Since you definitely need a dog crate for your large dog, here are our favorite crates, including the ones we used for Eira, and the one Clancy handed down to Bella. But remember, you should never leave your dog in a crate all day! Puppies shouldn’t stay in crates for longer than two or three hours. Adult dogs can be in a crate for longer, but even six to eight hours is pushing it.
And if you crate your dog at night, put her in the crate last thing at night and let her out first thing in the morning. Don’t forget some cuddles on the couch or a brisk walk before you leave for work!
MidWest Homes for Pets Folding Metal Dog Crate
This is the crate we had for Clancy and then Bella. It lasted for about fifteen years before we gave it away, where it’s still serving another dog family well. Isn’t that wild? In a world where things aren’t built to last long anymore, this crate is exceptional. Even though it’s not the most beautiful crate in the universe, this crate has complete breathability for your dog — plus you can see her at all times. But it also keeps your dog safe and contained from the world around her. And it keeps your house safe from that lovely puppy chewing phase.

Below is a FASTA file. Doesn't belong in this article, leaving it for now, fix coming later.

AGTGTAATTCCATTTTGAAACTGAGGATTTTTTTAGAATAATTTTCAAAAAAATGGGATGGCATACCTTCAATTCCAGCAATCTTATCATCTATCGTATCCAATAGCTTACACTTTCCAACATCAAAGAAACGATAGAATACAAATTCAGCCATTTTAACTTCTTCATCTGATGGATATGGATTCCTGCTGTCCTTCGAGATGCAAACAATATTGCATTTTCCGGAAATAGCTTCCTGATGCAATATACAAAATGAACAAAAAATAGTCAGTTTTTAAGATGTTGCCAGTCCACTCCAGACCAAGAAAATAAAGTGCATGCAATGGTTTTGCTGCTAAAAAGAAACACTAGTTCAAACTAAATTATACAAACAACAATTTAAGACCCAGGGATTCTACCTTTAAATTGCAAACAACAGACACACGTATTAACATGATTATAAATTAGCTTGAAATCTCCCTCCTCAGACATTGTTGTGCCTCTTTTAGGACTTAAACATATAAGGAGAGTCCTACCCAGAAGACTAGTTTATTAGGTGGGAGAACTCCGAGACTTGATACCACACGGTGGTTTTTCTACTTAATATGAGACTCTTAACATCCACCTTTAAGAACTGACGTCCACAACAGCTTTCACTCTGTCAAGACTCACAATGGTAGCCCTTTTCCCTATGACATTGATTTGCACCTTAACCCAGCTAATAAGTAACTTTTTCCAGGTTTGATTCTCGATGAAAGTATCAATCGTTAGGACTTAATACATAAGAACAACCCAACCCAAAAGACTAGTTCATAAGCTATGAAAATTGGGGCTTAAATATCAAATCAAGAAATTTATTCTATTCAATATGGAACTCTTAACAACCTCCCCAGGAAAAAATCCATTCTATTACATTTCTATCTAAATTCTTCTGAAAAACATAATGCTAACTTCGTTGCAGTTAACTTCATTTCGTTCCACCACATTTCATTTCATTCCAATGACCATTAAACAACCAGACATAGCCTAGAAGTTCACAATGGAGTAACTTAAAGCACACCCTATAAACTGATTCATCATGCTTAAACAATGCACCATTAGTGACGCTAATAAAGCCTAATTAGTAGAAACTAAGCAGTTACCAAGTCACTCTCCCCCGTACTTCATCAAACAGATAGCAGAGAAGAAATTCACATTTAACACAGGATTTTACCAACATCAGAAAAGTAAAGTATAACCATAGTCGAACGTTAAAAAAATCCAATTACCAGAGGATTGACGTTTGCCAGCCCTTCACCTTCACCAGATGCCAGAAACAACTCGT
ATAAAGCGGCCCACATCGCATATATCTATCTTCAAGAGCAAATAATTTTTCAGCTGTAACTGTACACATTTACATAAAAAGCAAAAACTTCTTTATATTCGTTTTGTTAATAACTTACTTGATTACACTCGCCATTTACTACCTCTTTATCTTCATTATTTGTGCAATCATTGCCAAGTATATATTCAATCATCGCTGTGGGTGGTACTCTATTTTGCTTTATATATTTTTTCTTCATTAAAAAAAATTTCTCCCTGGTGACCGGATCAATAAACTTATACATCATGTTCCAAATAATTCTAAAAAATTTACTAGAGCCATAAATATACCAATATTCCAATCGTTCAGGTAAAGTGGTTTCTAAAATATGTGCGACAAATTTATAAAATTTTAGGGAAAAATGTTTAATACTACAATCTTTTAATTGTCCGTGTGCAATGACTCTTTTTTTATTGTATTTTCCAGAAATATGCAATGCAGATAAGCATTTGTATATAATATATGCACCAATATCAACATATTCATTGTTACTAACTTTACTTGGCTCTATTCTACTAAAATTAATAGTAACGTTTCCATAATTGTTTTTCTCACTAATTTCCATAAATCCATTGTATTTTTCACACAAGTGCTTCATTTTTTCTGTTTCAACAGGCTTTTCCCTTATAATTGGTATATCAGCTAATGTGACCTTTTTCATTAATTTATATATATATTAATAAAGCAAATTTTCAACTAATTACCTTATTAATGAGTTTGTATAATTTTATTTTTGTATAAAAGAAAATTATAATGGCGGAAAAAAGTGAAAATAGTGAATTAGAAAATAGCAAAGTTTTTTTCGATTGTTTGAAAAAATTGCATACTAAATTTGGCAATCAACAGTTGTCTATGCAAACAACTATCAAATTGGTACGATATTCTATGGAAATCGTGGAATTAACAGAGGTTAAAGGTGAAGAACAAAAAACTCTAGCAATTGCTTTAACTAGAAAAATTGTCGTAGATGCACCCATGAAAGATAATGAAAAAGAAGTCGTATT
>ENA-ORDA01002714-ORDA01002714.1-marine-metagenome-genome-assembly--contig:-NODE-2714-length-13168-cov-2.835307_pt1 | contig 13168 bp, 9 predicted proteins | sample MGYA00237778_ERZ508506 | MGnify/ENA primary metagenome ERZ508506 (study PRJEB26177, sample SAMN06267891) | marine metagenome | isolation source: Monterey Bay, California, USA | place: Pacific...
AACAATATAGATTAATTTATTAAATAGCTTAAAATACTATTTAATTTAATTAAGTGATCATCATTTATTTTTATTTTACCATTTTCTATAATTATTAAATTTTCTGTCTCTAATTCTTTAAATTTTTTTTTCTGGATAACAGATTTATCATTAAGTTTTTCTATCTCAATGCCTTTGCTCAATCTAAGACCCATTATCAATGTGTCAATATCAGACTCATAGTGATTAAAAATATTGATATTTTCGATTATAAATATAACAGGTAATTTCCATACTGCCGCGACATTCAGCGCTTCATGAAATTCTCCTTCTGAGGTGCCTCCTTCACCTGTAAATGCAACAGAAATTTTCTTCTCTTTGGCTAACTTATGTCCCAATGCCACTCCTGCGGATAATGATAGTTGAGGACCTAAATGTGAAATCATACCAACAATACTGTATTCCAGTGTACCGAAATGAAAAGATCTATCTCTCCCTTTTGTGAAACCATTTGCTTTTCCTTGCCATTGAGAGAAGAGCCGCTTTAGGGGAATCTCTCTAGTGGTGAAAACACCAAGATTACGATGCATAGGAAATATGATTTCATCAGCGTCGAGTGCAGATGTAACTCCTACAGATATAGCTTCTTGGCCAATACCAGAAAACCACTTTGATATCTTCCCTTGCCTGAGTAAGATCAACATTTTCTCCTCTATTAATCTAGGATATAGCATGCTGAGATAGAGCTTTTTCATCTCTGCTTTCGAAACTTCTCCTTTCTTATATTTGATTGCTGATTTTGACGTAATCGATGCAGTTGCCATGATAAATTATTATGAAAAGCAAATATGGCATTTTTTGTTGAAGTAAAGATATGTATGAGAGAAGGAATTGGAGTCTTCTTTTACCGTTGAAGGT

Another plus? The crate folds into a semi-flat rectangle, much like the puppy playpen from the same manufacturer. You can choose this crate in several sizes and in two door options: two-door and one-door. We had the two-door version, which was convenient because one door was on the long side and one on the short. If one door was blocked for whatever reason, we could use the other door.
On this trip, we had the crate in a horizontal direction, so we used the side door for Bella to be able to get in and out.
In the above photo, you can see how Bella’s crate is surrounded by all sorts of things: bicycles, suitcases, coolers, boxes. Check out what it looked like inside her crate:
Bella sleeps in her peaceful crate.